He nodded. “There is no need of haste. I have somewhat to do.” The chill within Maeve grew as she turned away from the door, then swiftly back to him again. “But…“ she began, and he interrupted her. “Ask me no questions, mother. I am about my master’s work,” and he motioned her away.
“We may have need of water before the night is done,” he called after her, and she bent to retrieve a clay jug from the porch, stumbling toward the creek as one in a dream.
When she had gone from his sight, Danny moved to the rear of the cottage, where the fireplace foundation bulged away from the cottage wall. Scrabbling at its base, he came away with two smooth, flat stones, water-washed and fire-blackened, which had lain there for a year. He raised his eyes at last to the pair of ravens on the roof, then spat upon the stones, and between them he crushed the elder and the rue, until they formed a sticky mass. Then he fished in his trouser pocket for the old rusted nail, and smeared it with the mixture, afterward carefully replacing it and the stones in his pocket.
Returning to the porch with his makings, he rehearsed the old man’s instructions in his mind. ‘They will come tonight, at midnight. Be prepared! They are not what they were! Gather ye elder leaf, for the dead, and sprig of rue, to protect thyself and thine. Bind these with spittle in the rubbing together of their tokens, and add to it iron, which renders powerless the world of Fay.’
‘And the third, the bramble?’ he had asked. ‘Take the flowers of one stem before ye enter, and chew them, slowly, calling on the Morrigan for aid. It will help ye see them as they are, and thy gran, and enlist her succor. The other stems are for after, should ye see the dawn, for thyself and thy mother, so ye may forget this night and the terror thereof.’
Before entering, Danny whispered a prayer of protection and aid to the Morrigan as he chewed the bramble flowers, and retrieved the punkie from the sill. He gathered together a log and a few smaller branches from the kindling kept upon the porch, setting them by the threshold. Not certain what he would find, he opened the door slowly, and crossed the threshold with the punkie and his magical burden.
The room was dark; the candle they had left in the window burned low, emitting little light, but as his eyes adjusted to the gloom after the bright, moonlit clearing outside, he saw the room was empty, the chairs and stool unoccupied by the hearth, the cakes untouched on the plate. All was as they had left it. ‘Not yet midnight,’ he thought, and breathed another prayer that his mother would tarry by the creek.
He brought in the kindling from the porch, threaded his way past the chairs, and placed the wood in the fireplace’s enclosure, then took a handful of straw from a basket at the hearthside, arranged it on the wood, and upended the ember from the punkie onto it. The straw caught quickly, and within moments the fire had leapt to the wood. Before long it was blazing brightly. Yet despite the fire’s warmth, he felt a chill, and a frisson passed through him. Even before he turned from the blaze, he knew what he would see.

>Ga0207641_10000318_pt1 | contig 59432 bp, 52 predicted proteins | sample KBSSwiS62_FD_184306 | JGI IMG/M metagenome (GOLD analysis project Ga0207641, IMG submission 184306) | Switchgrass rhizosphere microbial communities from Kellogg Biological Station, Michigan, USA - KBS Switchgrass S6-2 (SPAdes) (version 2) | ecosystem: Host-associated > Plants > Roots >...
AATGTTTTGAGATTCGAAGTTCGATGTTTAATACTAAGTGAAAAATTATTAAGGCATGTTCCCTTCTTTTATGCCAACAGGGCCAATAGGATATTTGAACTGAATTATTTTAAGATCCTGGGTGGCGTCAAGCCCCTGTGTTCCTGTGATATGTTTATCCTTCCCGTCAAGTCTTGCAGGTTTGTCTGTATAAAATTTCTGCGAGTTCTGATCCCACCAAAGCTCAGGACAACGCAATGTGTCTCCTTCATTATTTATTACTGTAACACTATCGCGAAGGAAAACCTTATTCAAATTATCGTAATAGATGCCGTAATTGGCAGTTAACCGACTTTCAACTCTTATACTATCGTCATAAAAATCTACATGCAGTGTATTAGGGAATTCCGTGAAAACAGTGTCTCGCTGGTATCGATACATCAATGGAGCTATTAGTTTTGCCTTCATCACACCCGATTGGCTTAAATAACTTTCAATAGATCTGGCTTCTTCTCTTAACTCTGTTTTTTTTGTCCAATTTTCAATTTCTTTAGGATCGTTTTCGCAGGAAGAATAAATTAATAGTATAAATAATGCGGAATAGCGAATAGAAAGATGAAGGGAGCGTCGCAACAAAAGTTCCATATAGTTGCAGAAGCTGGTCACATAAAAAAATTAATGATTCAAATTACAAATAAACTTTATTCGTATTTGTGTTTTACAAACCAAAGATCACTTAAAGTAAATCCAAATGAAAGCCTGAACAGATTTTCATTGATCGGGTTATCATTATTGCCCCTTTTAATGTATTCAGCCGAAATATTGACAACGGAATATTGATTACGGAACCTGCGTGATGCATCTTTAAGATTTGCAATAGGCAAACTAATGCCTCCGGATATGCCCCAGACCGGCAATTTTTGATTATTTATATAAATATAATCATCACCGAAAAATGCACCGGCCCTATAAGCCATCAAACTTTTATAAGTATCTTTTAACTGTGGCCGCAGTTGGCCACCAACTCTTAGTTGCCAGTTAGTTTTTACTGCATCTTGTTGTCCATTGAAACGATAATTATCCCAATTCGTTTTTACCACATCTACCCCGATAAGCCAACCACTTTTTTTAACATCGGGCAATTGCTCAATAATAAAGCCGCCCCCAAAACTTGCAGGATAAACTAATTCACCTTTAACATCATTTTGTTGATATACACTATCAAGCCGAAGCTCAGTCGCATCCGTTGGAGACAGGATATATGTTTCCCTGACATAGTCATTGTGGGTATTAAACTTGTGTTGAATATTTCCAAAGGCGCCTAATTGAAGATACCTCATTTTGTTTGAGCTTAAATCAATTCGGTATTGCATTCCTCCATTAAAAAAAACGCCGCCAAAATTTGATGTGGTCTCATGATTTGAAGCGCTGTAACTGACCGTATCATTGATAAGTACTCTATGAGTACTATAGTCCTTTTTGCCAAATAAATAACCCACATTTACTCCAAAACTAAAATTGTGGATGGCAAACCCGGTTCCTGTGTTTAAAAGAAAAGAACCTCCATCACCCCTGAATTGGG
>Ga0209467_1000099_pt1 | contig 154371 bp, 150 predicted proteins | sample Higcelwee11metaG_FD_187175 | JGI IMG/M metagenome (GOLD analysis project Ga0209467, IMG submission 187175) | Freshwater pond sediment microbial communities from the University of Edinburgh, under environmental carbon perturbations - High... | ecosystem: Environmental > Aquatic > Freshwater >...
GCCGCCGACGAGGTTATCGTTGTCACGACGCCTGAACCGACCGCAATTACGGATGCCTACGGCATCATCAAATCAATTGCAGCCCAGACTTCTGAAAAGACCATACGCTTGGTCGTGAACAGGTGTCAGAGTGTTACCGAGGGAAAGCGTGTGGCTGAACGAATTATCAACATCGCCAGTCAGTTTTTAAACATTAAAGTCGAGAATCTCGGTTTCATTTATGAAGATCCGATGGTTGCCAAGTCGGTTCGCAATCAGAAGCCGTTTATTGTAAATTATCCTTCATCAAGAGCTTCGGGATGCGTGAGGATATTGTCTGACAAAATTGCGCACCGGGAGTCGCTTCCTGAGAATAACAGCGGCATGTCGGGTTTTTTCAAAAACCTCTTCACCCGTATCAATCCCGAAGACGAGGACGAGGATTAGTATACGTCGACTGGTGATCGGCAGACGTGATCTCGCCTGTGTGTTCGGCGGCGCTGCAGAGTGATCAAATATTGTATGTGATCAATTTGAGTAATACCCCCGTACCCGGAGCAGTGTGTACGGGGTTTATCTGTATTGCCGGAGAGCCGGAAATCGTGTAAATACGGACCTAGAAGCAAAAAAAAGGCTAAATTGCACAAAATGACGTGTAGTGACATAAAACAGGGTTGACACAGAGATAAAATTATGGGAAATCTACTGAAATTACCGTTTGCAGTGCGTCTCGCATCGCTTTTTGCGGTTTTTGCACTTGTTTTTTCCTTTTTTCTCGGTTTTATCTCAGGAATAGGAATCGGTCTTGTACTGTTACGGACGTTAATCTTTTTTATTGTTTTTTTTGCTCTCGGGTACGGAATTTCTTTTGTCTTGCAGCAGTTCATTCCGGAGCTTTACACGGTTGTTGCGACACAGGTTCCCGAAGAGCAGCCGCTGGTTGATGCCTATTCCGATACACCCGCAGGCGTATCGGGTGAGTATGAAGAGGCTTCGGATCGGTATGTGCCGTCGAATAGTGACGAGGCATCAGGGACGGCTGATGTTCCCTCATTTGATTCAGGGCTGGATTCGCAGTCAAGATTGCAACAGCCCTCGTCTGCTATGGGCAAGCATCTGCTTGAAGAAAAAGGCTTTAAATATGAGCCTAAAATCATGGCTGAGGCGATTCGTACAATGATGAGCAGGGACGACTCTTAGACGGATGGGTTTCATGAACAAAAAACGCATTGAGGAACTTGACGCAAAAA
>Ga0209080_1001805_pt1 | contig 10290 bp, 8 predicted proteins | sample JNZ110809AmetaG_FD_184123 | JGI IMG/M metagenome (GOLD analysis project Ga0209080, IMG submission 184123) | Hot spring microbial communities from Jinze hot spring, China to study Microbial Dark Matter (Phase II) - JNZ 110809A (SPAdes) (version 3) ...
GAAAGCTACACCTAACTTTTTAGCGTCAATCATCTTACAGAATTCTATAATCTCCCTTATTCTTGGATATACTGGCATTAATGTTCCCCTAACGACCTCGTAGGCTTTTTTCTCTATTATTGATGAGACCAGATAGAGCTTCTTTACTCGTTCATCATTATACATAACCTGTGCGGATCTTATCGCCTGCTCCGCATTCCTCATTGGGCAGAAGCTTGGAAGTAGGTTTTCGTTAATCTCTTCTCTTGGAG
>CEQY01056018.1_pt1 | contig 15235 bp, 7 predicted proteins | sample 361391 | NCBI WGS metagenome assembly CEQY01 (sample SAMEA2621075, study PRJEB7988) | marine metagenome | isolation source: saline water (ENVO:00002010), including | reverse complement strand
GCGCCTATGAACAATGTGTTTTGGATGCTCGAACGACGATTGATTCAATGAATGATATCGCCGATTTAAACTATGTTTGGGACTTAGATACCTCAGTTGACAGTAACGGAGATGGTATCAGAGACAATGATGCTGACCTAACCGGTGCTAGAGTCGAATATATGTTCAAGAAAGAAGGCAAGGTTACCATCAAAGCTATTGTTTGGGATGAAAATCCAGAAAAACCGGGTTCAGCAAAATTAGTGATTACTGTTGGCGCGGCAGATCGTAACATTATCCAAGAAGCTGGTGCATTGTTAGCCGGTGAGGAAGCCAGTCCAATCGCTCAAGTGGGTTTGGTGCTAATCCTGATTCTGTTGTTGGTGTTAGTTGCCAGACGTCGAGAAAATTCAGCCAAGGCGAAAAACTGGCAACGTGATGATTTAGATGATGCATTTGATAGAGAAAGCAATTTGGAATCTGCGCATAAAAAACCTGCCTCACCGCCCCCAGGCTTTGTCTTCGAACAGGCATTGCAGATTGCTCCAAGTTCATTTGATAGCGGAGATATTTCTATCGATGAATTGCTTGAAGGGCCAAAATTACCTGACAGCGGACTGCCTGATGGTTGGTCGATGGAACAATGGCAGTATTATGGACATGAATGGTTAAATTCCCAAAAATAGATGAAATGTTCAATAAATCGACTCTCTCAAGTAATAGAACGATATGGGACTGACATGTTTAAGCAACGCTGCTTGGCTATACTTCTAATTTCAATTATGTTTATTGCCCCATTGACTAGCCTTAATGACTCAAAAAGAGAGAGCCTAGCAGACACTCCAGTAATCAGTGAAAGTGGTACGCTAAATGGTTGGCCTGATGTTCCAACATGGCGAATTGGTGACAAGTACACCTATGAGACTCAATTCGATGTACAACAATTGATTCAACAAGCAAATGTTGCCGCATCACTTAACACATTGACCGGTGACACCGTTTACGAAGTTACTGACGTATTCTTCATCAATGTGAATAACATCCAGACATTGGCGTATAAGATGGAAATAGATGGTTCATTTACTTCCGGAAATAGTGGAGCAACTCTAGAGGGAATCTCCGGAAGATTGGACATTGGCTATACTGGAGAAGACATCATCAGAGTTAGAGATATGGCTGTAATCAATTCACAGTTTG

The chairs and stool were unoccupied no longer. Three white, wispy shapes hovered there, seated yet suspended, insubstantial as mist, moving into clear focus and then blurring out again. His gran he saw plainly, but his father and brother were distorted and warped, like a smudged charcoal sketch.
“Well met,” he murmured, and his gran’s crystal blue eyes smiled at him. ‘Well met, child,’ she replied, but in words only to be heard within his head. His father and brother nodded only, then turned their heads slowly to each other, and in the instant, Danny saw them for what they were in truth – bony, peaked heads with stringy, sparse hair and beaked, hooked mouths, full of gnarled teeth. Haggard and creased, their limbs were skeletally thin, skin clinging limply, tipped with bony, fleshless claws, with great leathern wings drawn tightly against them, like a swaddling cloak. Sluagh!
Danny fought the urge to cry out, to run, not daring even to betray his shock and dismay. “Well met, father,” he repeated, forcing a smile, and in this naming his father’s face reappeared from the Sluagh form, shifting in and out of both realities randomly. His father’s lips opened to speak the word “son,” but Danny heard only the raven’s caw.
His grandmother heard it, too, and seemed for the first time to notice her companions. She peered at them, aghast, and made as if to caution Danny, but he caught her glance and warned her off with an imperceptible sideways motion of his head. She nodded comprehension, and settled back into her hovering seat, wary, watchful.
“Well met, brother,” Danny addressed his sibling, but the Sluagh that had taken his form merely turned its glittering, black raven’s eyes toward him. “Ye must all be hungry,” the boy continued, and proffered the plate of cakes to the trio.
The Sluagh pair kept their eyes steadily upon him, immobile and unfeeling, but his gran reached for a cake, took it in her spectral hand, and downed it in one bite.